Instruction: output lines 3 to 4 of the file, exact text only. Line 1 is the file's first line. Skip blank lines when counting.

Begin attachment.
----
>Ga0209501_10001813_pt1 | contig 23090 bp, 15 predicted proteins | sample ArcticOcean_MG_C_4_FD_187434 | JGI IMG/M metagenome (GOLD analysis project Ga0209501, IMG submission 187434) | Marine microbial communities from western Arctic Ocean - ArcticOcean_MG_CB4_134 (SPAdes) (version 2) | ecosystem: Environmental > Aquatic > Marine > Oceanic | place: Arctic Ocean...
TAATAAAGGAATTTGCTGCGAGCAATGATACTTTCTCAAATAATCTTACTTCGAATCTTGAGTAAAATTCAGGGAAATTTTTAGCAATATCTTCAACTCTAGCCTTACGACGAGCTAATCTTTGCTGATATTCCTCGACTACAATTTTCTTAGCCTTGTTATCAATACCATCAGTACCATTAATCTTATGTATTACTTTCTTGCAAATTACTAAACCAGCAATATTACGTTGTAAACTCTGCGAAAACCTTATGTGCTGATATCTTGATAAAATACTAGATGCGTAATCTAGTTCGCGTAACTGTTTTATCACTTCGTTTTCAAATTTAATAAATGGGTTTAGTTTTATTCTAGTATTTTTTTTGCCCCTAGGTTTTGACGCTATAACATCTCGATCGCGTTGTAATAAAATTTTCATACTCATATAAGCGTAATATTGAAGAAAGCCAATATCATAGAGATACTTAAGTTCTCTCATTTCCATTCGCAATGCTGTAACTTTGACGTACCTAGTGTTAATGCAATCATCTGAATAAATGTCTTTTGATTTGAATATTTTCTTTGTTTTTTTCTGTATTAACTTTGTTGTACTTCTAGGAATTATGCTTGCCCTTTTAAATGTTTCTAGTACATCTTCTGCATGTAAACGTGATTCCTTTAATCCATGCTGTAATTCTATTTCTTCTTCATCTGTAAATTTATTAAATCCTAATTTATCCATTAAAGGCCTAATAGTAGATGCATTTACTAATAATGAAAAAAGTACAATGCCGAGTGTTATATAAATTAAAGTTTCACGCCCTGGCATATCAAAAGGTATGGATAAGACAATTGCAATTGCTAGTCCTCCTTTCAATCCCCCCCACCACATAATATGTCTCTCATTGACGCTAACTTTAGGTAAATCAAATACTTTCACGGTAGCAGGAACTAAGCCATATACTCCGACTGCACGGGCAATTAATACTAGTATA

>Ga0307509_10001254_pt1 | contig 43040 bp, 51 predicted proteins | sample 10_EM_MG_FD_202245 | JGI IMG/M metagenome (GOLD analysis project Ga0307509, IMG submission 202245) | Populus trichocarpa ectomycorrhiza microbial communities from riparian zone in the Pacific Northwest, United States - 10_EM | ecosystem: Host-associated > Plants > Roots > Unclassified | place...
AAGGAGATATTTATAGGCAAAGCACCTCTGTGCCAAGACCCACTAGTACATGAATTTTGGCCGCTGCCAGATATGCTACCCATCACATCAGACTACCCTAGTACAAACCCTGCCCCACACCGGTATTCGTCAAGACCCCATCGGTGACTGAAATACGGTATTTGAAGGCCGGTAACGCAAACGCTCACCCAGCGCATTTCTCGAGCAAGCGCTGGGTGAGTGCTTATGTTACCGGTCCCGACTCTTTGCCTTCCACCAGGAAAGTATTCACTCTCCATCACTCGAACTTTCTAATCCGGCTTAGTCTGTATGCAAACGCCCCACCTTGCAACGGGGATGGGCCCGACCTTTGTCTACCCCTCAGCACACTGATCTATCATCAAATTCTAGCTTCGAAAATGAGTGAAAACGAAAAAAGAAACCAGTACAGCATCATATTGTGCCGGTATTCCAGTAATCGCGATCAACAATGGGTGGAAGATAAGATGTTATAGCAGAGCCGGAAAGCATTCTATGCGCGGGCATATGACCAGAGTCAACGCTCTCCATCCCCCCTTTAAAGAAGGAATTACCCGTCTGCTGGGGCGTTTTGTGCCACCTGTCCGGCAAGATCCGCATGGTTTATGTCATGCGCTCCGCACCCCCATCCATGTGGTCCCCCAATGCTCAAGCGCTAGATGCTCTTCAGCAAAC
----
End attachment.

>Ga0307509_10001254_pt1 | contig 43040 bp, 51 predicted proteins | sample 10_EM_MG_FD_202245 | JGI IMG/M metagenome (GOLD analysis project Ga0307509, IMG submission 202245) | Populus trichocarpa ectomycorrhiza microbial communities from riparian zone in the Pacific Northwest, United States - 10_EM | ecosystem: Host-associated > Plants > Roots > Unclassified | place...
AAGGAGATATTTATAGGCAAAGCACCTCTGTGCCAAGACCCACTAGTACATGAATTTTGGCCGCTGCCAGATATGCTACCCATCACATCAGACTACCCTAGTACAAACCCTGCCCCACACCGGTATTCGTCAAGACCCCATCGGTGACTGAAATACGGTATTTGAAGGCCGGTAACGCAAACGCTCACCCAGCGCATTTCTCGAGCAAGCGCTGGGTGAGTGCTTATGTTACCGGTCCCGACTCTTTGCCTTCCACCAGGAAAGTATTCACTCTCCATCACTCGAACTTTCTAATCCGGCTTAGTCTGTATGCAAACGCCCCACCTTGCAACGGGGATGGGCCCGACCTTTGTCTACCCCTCAGCACACTGATCTATCATCAAATTCTAGCTTCGAAAATGAGTGAAAACGAAAAAAGAAACCAGTACAGCATCATATTGTGCCGGTATTCCAGTAATCGCGATCAACAATGGGTGGAAGATAAGATGTTATAGCAGAGCCGGAAAGCATTCTATGCGCGGGCATATGACCAGAGTCAACGCTCTCCATCCCCCCTTTAAAGAAGGAATTACCCGTCTGCTGGGGCGTTTTGTGCCACCTGTCCGGCAAGATCCGCATGGTTTATGTCATGCGCTCCGCACCCCCATCCATGTGGTCCCCCAATGCTCAAGCGCTAGATGCTCTTCAGCAAAC